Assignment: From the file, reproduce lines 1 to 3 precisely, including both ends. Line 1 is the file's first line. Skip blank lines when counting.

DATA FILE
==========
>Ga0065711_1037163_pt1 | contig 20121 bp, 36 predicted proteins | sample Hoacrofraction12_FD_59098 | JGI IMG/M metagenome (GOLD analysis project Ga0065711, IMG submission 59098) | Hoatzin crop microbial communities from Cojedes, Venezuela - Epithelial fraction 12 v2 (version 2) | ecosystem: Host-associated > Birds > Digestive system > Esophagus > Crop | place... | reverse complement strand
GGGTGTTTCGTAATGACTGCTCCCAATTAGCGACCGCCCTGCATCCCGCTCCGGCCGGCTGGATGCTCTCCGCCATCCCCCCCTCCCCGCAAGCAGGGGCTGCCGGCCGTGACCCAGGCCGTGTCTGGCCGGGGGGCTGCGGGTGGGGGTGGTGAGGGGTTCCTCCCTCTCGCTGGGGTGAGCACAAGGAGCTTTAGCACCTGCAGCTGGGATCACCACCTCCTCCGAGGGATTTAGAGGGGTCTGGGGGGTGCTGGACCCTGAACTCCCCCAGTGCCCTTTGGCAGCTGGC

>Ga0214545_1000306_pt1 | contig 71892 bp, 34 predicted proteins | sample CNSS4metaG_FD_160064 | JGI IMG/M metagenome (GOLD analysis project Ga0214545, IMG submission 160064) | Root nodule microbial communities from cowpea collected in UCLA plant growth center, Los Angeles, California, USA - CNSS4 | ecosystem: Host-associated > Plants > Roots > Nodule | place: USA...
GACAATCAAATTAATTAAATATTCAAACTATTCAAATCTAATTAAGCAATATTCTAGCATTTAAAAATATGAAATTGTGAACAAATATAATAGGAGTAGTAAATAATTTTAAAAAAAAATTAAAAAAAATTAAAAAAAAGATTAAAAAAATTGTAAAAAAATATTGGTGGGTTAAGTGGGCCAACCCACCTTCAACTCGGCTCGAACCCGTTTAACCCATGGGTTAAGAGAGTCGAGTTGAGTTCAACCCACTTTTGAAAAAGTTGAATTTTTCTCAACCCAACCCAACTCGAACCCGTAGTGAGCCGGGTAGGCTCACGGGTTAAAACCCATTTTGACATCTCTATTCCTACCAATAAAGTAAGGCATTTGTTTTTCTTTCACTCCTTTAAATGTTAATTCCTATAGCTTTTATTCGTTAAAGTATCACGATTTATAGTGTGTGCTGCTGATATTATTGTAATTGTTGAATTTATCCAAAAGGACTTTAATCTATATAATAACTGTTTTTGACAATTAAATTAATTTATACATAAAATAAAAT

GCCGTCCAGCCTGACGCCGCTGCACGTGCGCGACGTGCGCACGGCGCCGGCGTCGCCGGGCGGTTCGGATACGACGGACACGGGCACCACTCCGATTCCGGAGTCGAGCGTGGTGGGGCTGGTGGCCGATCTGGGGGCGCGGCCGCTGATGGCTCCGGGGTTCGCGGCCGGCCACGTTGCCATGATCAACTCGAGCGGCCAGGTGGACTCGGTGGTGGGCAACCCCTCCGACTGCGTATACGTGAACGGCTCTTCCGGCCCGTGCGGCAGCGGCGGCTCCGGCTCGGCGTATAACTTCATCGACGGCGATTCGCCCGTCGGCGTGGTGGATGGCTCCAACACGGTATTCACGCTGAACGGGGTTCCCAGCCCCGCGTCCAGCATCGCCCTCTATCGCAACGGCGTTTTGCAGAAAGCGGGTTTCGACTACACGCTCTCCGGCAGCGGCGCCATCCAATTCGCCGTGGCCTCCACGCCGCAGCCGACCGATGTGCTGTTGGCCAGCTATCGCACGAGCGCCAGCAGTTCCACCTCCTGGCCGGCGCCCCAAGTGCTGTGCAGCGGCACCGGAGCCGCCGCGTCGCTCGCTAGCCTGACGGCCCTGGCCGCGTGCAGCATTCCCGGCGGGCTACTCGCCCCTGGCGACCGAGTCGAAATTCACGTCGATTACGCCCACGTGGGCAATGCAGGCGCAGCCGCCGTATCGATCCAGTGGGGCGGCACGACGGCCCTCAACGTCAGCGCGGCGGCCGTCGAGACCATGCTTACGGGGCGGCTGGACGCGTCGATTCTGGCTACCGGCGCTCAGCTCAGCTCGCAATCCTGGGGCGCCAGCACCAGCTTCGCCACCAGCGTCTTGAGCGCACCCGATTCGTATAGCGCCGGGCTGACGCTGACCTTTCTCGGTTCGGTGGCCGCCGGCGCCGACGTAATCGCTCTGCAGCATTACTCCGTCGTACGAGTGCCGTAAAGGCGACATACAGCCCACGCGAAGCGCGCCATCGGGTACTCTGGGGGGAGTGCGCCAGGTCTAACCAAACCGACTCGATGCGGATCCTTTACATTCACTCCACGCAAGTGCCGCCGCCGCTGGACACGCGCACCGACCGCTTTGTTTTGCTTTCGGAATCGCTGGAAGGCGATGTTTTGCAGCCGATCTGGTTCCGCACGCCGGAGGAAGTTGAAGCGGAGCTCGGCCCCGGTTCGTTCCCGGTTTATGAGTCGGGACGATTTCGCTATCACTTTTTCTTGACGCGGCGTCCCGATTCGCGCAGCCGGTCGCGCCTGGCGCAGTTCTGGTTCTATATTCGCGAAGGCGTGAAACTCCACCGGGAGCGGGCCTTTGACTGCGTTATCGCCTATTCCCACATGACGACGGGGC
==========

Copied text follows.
>Ga0065711_1037163_pt1 | contig 20121 bp, 36 predicted proteins | sample Hoacrofraction12_FD_59098 | JGI IMG/M metagenome (GOLD analysis project Ga0065711, IMG submission 59098) | Hoatzin crop microbial communities from Cojedes, Venezuela - Epithelial fraction 12 v2 (version 2) | ecosystem: Host-associated > Birds > Digestive system > Esophagus > Crop | place... | reverse complement strand
GGGTGTTTCGTAATGACTGCTCCCAATTAGCGACCGCCCTGCATCCCGCTCCGGCCGGCTGGATGCTCTCCGCCATCCCCCCCTCCCCGCAAGCAGGGGCTGCCGGCCGTGACCCAGGCCGTGTCTGGCCGGGGGGCTGCGGGTGGGGGTGGTGAGGGGTTCCTCCCTCTCGCTGGGGTGAGCACAAGGAGCTTTAGCACCTGCAGCTGGGATCACCACCTCCTCCGAGGGATTTAGAGGGGTCTGGGGGGTGCTGGACCCTGAACTCCCCCAGTGCCCTTTGGCAGCTGGC

>Ga0214545_1000306_pt1 | contig 71892 bp, 34 predicted proteins | sample CNSS4metaG_FD_160064 | JGI IMG/M metagenome (GOLD analysis project Ga0214545, IMG submission 160064) | Root nodule microbial communities from cowpea collected in UCLA plant growth center, Los Angeles, California, USA - CNSS4 | ecosystem: Host-associated > Plants > Roots > Nodule | place: USA...